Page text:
When I look at all the signings and resignings Hendry has made it’s up in the air. Here’s the names of guys that I don’t think worked out too well: Alfonso Soriano, Carlos Zambrano, Kosuke Fukudome, Milton Bradley and John Grabow. And the names of guys that did work out: Ryan Dempster, Derrek Lee, Aramis Ramirez, Mark DeRosa, Ted Lilly and Marlon Byrd. So, I guess it’s about 50/50 when Hendry signs or resigns players. I’ll breakdown his trades later today or tomorrow.
The Kosuke Fukudome experiment has not worked out as planned. He has not been terrible, but not nearly as good as the Cubs needed him to be. The contract was a risk and it has backfired to some extent. I expected 15-20 homeruns per year and instead we’ve gotten 10, 11 and 13 homeruns in his 3 major league seasons. I was hoping for a .280 average. Unfortunately, he’s hit .257, .259 and .263. He’s not a huge threat to steal bases or drive in runs. While he does well drawing walks he also strikeouts more than I expected. Despite playing stellar defense, Fukudome has not lived up to expectations. I remember his electric start in 2008 and how he’s faded ever since. I think we were expecting him to be some kind of savior. In reality, I think he would make a good number 2 hitter with his ability to work the count and even bunt when needed. But the 4 year $48 million contract was too much and this is the last year of the deal.
With that said, I think it’s time to trade Fukudome. Trading him would ensure that Tyler Colvin would be the everyday rightfielder for the Cubs in 2011. Colvin needs to play everyday and Fukudome would be an overpriced 4th outfielder. I don’t know who would be interested in Kosuke, but I didn’t think anyone would want Milton Bradley last year either. My first suggestion is to trade him to the Red Sox. It’s obvious they aren’t worried about spending money (Carl Crawford contract). That would give them insurance when J.D. Drew gets injured next season because everyone knows he will. To be honest, I don’t care what we get in return as long as it doesn’t strain our budget.
Outside of Boston, I don’t have any good ideas where to send Fukudome, but I do realize we need to trade him now. No since keeping him on the bench or taking atbats away from Colvin. If you’ve got any good ideas of where to trade him I would like to know….Thanks!
This offseason has been a slow one for Cub fans. We haven’t made any visible progress on acquiring someone to play first or strengthen or starting rotation and bullpen. Instead, we sat on the sidelines while the Red Sox traded for Adrian Gonzalez. We sat on the sidelines while the White Sox signed Adam Dunn. We sat on the sidelines while our “Arch” rival, the Cardinals, signed Lance Berkman. We’ve absolutely made no progress…….yet!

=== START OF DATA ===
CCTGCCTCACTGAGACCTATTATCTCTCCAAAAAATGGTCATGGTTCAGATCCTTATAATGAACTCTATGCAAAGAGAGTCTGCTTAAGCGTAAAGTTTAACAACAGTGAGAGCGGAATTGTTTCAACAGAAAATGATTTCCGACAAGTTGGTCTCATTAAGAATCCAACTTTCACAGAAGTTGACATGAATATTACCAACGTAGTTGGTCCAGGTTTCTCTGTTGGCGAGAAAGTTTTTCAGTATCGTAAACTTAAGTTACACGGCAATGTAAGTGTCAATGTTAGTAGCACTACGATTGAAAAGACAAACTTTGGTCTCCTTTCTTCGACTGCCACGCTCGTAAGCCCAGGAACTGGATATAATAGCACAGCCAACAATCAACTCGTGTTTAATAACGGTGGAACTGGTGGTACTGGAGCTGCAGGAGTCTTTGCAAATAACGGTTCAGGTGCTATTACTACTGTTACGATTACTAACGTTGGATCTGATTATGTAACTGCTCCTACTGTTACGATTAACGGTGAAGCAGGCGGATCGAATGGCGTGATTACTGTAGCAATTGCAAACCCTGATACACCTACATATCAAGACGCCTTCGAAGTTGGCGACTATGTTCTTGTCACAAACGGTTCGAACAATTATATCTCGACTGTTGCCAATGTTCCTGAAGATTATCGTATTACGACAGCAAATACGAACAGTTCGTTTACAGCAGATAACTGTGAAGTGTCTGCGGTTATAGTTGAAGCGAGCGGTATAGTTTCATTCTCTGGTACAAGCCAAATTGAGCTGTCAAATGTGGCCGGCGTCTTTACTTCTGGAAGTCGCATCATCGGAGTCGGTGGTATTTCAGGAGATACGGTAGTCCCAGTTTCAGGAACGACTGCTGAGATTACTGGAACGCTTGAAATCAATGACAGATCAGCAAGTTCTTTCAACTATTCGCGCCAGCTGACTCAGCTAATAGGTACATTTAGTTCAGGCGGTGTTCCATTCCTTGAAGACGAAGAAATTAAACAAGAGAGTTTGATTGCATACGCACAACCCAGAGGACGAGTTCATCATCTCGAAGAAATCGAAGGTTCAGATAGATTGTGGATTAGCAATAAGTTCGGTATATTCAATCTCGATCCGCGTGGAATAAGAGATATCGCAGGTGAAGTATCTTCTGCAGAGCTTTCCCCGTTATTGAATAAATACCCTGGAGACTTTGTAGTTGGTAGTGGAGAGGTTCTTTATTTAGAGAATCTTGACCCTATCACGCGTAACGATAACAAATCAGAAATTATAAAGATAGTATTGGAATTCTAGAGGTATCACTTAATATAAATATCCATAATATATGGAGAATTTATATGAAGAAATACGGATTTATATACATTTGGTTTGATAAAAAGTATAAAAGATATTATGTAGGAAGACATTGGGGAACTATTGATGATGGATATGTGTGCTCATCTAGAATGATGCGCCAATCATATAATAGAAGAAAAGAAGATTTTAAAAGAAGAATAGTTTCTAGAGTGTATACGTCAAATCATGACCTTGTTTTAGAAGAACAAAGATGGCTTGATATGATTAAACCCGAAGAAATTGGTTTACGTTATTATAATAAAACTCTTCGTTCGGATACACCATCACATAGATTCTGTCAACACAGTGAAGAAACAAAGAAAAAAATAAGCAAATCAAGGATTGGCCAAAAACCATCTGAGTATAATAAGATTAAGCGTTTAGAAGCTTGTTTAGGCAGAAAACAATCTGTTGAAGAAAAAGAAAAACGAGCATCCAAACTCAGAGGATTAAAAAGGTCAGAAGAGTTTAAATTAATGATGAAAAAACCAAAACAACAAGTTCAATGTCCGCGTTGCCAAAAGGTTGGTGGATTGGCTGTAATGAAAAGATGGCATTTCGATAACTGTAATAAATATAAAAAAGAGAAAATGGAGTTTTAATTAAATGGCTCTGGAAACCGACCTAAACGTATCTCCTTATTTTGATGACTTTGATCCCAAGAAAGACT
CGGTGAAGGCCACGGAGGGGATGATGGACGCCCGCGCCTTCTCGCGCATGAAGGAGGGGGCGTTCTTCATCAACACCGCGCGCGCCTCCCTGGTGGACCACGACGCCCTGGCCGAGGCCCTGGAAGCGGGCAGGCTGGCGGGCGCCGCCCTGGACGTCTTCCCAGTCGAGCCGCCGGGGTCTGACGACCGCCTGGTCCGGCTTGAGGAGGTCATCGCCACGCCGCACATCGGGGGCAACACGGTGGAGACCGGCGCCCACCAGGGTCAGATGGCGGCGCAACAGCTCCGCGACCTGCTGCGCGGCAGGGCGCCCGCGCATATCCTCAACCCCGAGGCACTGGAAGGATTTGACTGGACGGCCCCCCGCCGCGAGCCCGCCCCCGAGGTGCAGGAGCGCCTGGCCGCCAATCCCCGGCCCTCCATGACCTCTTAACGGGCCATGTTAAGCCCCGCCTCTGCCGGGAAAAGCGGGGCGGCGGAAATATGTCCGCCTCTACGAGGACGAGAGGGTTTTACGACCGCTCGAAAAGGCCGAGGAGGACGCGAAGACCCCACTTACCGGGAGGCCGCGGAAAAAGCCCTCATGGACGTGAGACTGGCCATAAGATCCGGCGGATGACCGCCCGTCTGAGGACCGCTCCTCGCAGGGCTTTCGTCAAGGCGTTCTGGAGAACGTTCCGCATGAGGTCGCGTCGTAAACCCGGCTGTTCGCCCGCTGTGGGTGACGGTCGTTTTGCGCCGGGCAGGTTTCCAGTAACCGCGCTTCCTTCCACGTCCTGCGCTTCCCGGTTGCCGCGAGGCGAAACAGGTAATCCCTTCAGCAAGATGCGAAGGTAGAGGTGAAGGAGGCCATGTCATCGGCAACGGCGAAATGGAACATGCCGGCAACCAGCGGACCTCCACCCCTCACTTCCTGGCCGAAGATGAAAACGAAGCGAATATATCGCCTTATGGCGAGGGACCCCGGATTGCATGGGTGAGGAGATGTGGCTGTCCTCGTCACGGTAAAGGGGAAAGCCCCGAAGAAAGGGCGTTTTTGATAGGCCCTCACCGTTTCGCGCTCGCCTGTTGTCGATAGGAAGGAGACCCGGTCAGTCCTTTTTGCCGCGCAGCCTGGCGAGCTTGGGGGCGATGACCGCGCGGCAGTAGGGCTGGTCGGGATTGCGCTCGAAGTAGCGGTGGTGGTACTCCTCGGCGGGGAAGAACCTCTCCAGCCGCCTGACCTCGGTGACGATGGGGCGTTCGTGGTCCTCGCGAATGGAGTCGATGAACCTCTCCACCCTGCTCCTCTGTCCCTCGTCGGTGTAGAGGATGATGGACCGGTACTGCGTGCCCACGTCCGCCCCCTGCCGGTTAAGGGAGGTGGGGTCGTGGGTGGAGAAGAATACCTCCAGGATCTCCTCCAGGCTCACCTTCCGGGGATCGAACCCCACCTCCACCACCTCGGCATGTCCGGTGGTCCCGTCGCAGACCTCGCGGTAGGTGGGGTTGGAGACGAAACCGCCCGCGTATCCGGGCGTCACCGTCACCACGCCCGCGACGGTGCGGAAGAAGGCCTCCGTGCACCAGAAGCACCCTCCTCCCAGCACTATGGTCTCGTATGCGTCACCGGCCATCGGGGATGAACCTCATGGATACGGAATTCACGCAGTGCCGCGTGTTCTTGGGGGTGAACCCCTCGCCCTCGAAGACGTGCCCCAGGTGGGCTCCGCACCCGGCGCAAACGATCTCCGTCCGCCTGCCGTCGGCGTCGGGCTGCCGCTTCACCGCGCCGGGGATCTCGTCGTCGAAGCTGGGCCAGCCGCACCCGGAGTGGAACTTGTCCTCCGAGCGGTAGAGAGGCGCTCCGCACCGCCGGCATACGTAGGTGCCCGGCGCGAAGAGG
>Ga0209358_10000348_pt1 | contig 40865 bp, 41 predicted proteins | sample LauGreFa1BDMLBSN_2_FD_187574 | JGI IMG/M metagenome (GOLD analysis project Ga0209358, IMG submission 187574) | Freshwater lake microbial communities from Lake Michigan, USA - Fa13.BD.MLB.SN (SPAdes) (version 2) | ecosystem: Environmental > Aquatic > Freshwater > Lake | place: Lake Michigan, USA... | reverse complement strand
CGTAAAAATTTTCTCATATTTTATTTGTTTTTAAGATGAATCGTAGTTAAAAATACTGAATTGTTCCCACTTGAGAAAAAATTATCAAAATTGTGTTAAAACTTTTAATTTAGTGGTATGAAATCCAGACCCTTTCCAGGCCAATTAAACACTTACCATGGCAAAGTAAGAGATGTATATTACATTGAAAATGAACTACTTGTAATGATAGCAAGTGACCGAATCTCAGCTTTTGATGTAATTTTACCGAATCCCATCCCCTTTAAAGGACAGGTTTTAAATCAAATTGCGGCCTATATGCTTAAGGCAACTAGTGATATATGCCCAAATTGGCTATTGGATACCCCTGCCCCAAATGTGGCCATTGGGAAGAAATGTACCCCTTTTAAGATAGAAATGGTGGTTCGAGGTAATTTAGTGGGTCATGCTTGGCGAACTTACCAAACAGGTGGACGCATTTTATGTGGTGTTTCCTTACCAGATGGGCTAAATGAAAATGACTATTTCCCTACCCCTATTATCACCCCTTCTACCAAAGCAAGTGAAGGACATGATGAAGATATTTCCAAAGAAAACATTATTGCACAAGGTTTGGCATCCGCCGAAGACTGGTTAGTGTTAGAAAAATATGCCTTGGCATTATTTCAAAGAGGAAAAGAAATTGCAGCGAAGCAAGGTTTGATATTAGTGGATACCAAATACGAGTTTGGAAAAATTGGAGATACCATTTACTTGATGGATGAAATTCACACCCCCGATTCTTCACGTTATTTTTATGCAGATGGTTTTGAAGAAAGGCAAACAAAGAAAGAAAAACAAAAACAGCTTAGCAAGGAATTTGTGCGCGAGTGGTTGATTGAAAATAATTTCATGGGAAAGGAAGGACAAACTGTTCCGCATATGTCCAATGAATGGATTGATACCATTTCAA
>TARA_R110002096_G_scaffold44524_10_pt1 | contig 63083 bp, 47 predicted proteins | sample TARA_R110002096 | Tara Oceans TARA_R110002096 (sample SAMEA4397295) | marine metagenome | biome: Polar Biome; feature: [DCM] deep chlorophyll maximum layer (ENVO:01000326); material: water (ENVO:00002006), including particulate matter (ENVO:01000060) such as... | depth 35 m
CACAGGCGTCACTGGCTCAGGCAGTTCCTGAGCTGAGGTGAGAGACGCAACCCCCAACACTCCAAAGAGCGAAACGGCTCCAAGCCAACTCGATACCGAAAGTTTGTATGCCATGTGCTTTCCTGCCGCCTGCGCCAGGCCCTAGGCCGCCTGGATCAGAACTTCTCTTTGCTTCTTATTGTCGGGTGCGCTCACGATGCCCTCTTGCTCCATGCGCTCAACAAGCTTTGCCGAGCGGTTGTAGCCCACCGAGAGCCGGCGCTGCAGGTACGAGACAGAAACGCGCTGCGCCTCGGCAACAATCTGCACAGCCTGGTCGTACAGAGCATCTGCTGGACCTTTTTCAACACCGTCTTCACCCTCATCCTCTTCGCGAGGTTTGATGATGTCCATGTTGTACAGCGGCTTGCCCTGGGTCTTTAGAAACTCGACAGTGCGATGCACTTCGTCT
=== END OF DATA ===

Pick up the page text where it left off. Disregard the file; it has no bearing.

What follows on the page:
We still need someone to play first. Paul Konerko is available as of this post….heck, by the time I finish this someone else may have nabbed him. There’s Carlos Pena too. But I’ve been reading that the Cubs are interested in two other options. The first option would be via free agency in Adam LaRoche. I think we could sign him for $6-$8 million per year. I vote against that option. I think we would be better suited with Colvin at first instead of LaRoche. The second option, which I just read about, is more intriguing is making a deal with the Rangers for Chris Davis. Davis bats left, has plenty of pop in his bat, but strikeouts a ton and doesn’t hit for a high average. I don’t know who we would trade, but a couple guys that the Cubs are shopping are Tom Gorzelanny and Kosuke Fukudome.
I still say we need to sign Kerry Wood to help strengthen the pen but I haven’t read any updates on this issue as of late. I did read that he may go back to the Yankees though. I hope Hendry at least makes an offer.
Then there is the possibility of signing Brandon Webb. I doubt we go after him. I see him landing with the Nats. But if we did get him I think he could help our rotation if he’s healthy.
Whatever happens, I would rather see Hendry make a trade instead of a free agent signing. To be fair, Hendry has done okay when signing guys like Marlon Byrd, Ted Lilly and Mark DeRosa. However, his deals with Kosuke Fukudome, Milton Bradley and Alfonso Soriano haven’t worked out that well.